One very common endeavor taken up in the FIRE community is blogging about FIRE. If you're reading this post then you might be aware I have been blogging since 2004. I've never had much luck monetizing the blog directly but it lead to a long stint at TheStreet.com that paid very well and then a little shorter stint at AdvisorShares which for the time spent was very lucrative. For now I am trying to make a run at blog monetization with The Maven and while that hasn't worked out yet I am optimistic that it will and if it doesn't, I believe something else can come along in this regard all as a secondary gig to my primary endeavor as an investment advisor.

I've made the comment before that starting this phase of my career in 2003 is when I arguably retired but really, more like it is when I became financially independent. It is crucial to understand that this was far more about having very low expenses than having money in the bank. In laying this all out, I took parts of what became FIRE and applied them to my circumstance and interests. This relates to what I regularly saying about investing which is to take bits of process from various sources to create your own process.

This new phase of my career also opened up a huge opportunity that I didn't realize at the time how big it would become related to my volunteer firefighting gig. I've been volunteering since 2003 and have been the chief of our department since 2012. I've often said of blogging and volunteering both, the more you put into it, the more you'll get out of it in terms of doing things you'd never otherwise do and meeting people you'd never otherwise meet. Encapsulating this idea, in the span of five months I participated in ringing the closing bell at the NYSE (came about by virtue of blogging) and met Doug Ducey the Governor of Arizona (came about by virtue of volunteering).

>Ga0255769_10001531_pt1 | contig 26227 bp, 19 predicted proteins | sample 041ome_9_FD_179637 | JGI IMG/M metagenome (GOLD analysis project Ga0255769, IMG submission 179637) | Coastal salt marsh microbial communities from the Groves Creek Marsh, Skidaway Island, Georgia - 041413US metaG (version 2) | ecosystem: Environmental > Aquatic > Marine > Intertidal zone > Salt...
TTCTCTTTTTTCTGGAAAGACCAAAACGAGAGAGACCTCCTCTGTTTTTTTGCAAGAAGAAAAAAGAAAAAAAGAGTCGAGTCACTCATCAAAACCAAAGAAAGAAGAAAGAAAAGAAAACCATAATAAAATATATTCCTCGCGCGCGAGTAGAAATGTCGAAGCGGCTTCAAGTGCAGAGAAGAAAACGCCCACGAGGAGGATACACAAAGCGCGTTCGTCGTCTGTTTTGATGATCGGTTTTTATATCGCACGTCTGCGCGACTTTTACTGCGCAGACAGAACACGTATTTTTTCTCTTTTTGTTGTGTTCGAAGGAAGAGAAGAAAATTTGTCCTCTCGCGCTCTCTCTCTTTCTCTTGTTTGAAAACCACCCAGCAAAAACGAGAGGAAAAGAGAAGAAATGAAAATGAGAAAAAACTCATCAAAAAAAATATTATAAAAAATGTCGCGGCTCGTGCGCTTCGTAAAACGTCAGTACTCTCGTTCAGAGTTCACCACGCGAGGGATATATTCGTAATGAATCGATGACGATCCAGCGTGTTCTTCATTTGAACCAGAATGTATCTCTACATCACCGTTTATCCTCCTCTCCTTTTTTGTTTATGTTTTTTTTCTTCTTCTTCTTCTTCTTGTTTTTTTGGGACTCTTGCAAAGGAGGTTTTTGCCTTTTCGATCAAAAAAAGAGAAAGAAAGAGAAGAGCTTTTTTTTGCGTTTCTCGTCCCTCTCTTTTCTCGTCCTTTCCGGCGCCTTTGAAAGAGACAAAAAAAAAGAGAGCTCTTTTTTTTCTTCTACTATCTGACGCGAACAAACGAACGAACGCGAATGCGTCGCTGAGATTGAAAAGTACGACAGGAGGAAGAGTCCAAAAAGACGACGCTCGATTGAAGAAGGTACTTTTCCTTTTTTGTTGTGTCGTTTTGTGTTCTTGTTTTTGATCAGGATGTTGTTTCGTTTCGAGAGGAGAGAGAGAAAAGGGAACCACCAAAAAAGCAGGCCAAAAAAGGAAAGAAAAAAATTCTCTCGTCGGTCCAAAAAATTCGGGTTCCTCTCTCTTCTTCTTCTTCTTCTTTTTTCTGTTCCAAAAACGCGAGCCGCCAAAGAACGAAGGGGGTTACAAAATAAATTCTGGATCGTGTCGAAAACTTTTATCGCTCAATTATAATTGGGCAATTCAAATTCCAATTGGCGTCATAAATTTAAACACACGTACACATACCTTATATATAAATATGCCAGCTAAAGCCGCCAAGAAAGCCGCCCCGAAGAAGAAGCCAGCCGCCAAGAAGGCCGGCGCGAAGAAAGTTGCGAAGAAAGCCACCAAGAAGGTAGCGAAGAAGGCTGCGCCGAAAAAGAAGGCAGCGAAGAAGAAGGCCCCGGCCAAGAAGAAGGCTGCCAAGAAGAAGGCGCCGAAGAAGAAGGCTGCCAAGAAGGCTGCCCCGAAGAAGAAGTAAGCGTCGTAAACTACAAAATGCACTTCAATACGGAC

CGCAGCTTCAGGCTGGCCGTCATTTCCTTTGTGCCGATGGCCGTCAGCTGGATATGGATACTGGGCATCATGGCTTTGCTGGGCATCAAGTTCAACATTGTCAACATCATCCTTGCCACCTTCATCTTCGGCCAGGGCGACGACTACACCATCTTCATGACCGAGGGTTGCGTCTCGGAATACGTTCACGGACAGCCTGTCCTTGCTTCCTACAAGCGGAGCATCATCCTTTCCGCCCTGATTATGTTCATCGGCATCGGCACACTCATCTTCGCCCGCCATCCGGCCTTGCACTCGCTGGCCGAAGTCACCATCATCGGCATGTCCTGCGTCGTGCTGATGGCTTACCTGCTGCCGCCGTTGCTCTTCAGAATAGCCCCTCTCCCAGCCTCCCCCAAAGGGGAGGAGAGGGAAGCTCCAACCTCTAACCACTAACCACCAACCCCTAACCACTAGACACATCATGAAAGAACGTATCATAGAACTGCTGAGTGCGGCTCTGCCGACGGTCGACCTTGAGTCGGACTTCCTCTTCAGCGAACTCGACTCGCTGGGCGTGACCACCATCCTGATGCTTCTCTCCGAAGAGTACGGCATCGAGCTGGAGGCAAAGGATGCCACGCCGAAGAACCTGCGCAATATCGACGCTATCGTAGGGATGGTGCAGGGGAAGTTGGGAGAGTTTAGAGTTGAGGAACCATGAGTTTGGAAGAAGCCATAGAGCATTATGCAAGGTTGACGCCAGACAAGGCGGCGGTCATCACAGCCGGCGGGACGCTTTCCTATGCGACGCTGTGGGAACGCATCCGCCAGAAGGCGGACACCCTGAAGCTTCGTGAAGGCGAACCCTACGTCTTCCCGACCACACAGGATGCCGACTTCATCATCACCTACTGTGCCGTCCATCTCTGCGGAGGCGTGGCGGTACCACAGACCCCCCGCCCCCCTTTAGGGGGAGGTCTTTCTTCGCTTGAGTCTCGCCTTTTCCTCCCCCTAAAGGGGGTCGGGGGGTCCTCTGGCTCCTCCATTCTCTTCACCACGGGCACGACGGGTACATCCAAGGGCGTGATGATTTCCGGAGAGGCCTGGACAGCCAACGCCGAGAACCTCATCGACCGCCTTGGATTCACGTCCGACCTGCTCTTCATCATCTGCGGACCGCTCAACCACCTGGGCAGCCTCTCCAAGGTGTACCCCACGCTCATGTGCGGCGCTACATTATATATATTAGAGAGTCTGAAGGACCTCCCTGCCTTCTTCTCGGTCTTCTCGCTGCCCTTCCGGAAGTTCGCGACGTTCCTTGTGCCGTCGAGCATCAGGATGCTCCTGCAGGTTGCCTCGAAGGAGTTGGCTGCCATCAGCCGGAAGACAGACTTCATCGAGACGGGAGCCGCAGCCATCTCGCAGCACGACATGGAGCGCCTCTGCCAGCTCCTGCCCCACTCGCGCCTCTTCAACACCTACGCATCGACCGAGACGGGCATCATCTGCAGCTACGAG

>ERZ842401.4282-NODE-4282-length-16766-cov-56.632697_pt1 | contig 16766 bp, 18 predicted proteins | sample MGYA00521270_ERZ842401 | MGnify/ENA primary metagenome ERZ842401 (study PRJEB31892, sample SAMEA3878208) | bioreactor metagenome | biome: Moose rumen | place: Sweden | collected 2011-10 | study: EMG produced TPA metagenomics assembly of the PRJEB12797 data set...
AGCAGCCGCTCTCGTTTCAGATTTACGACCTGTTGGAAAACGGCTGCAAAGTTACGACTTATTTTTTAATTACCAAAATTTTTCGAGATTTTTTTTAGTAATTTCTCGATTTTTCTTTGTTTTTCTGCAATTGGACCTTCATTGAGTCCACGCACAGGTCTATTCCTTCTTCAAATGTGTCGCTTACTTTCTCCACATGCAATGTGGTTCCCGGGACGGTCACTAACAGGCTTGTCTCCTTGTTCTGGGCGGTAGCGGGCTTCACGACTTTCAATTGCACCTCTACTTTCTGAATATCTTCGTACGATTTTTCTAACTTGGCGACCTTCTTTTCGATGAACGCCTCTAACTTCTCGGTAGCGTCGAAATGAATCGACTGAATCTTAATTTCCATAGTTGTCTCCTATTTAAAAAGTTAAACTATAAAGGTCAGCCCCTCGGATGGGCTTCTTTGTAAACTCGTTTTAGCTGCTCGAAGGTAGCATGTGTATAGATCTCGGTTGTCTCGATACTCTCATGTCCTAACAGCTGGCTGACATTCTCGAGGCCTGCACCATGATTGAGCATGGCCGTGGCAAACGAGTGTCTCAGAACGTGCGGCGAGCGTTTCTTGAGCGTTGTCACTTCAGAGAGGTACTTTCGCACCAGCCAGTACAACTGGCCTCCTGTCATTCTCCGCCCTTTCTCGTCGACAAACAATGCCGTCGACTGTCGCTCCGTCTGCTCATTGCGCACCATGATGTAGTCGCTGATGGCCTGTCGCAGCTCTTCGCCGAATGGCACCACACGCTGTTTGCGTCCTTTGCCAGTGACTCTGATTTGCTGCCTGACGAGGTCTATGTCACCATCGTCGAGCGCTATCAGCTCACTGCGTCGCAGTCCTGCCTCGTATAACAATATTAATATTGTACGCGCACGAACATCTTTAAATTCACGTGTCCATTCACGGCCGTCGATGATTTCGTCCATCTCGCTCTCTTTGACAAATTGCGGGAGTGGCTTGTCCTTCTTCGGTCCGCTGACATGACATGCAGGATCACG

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Any trip to the NYSE is a treat and while meeting a Governor may not be in anyone's top ten, it's still pretty cool.

Being able to derive purpose from work and volunteerism makes life enjoyable and interesting. Purpose doesn't have to come from work for people who can actually afford to retire at a very young age but I would hope for anyone that they find as much purpose in their lives as I do from my work and my volunteerism. In the context of monetizing a hobby to supplement income in retirement, I long ago figured out how to monetize the firefighting as an EMT or as part of one the Incident Management Teams that manage large wildfires out west. This is a door that I am pretty sure is open to me should I ever need it or should my interest in that endeavor ever increase. FINR.

The commenter I mentioned above with $500,000 at 33 is off to an outstanding start but the odds are very much against that amount of money sustaining for 60 or 70 years which is probably what he needs. It wouldn't be a given that $500,000 could last for 30 years. It probably could last for 30 years but one bear market coinciding with the bad luck something unexpected and very expensive could trigger some big (as in downsized) changes.

Part of my motivation behind some of the topics I write about, like in this post, is to encourage people think outside the constraints of the normal punching a clock career wishing away every week to the weekend, being over-indebted and carrying a lot of unnecessary stress.

Furthering this idea I am thrilled to announce that I have self published a book on Amazon called Random Roger’s Rules: Building Blocks For A Happier Life.

It is a list of 100 simple rules (like heuristics) that focuses on basic philosophy, diet and exercise, career, volunteerism, investing, personal finance and retirement that are geared to removing obstacles that get in the way of people's happiness.

Being sick briefly as a kid helped me figure some things out for myself a little earlier than I think I otherwise would have. When I write blog posts that are related, the response is typically very positive, friends/blog readers seem interested in this type of content from me. Often friends and colleagues come to me for advice.

The book is also a fundraiser for Walker Fire. Half of my net proceeds will be donated to the department to hopefully go toward buying a newer fire truck unless after one year the revenue from the book is less than $50,000 in which case it will go to the department's general operating fund.

This is the first time I've done something like this so the layout may be a little clunky but I think the content can help a lot of people. 

I hope you'll consider buying the book and telling friends about it. Feel free to ask any questions publicly or by messaging me privately. Thank you!